A gaucho is the equivalent of an “American cowboy” or a “Venezuelan llanero”, the term is used principally in Argentina, Uruguay, and probably some parts of Chile. I was avoiding going to the Gaucho restaurant here in London, mainly because in my opinion the Argentinean flavours could get lost in a chain concept.
Chorizo & Morcilla
I had the chance to go thanks to a company event, and I couldn’t be more wrong, the flavours were all there, the place is expensive but worth every penny. As starter I had an Argentinian sausage (chorizo) and a black pudding (morcilla), not a good start, don’t get me wrong, both were good, but not great, and for that prices I was expecting perfection. For main I convinced a colleague to share the Gaucho sampler, 1200 grams of meat, divided in the 4 cuts Bife de Cuadril (rump), Bife de Chorizo (Sirloin), Bife de Lomo (Fillet), and Bife Ancho (Rib Eye). Just amazing, there are no words to explain, you will have to go in order to enjoy this amazing flavours. Probably one of the best meats I have had in London.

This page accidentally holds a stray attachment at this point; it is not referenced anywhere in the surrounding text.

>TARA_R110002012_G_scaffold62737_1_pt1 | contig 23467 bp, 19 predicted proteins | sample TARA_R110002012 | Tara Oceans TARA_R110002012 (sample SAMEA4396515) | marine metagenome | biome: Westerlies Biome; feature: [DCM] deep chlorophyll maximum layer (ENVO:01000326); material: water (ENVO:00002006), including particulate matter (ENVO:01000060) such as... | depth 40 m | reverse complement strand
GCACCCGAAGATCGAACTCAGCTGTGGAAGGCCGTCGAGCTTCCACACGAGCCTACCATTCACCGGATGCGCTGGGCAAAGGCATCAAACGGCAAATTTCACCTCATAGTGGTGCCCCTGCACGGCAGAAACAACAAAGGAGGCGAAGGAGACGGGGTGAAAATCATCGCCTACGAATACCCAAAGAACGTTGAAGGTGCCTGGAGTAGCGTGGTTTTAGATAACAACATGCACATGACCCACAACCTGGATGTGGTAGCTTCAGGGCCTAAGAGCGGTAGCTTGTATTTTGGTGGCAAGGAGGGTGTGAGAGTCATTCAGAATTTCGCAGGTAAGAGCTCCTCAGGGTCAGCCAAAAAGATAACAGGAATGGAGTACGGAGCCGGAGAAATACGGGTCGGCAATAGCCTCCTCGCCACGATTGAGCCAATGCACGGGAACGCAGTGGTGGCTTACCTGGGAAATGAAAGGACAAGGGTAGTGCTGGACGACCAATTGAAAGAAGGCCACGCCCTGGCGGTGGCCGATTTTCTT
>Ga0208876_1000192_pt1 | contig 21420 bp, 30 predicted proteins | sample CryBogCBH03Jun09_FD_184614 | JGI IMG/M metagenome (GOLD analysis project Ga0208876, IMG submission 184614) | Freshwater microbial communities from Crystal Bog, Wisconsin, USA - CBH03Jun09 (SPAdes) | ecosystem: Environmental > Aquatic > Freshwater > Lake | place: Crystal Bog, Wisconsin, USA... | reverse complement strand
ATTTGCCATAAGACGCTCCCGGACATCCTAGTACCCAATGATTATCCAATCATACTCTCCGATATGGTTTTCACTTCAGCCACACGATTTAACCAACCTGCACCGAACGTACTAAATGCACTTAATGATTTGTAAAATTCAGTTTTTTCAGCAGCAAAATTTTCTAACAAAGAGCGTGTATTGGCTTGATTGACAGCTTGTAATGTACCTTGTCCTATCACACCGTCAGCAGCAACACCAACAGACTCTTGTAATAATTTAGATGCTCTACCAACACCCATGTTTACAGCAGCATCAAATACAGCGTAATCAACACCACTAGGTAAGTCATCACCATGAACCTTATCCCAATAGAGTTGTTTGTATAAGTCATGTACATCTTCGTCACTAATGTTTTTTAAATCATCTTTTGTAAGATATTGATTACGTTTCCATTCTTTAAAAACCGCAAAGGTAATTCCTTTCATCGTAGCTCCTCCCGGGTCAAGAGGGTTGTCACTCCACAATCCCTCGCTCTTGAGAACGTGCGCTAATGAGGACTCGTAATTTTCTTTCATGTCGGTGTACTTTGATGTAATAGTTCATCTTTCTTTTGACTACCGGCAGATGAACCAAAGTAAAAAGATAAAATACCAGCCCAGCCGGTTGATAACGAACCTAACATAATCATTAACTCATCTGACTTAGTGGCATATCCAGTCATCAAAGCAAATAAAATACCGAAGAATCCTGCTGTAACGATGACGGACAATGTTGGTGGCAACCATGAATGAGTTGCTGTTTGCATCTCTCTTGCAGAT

So if you have spare cash, and want to enjoy an amazing Argentinian asado (BBQ), think no more and start to move to Gaucho, and please ask for the sampler, you won’t regret it.
All this meat cuts and asado reminds me the Seinfeld episode “The Maid” where George wants a nickname.
George: Well, Jerry, I been thinking. I've gotten as far as I can go with George Costanza.
Jerry: Is this the suicide talk or the nickname talk?
George: The nickname. George. What is that? It's nothing. It's got no snap, no zip. I need a nickname that makes people light up.
Jerry: You mean like... Liza!
George: But I was thinking... T-bone.
Jerry: But there's no "t" in your name. What about G-bone?
George: There's no G-bone.
Jerry: There's a g-spot.
George: That's a myth.
Jerry: T-bone, the ladies are gonna love you.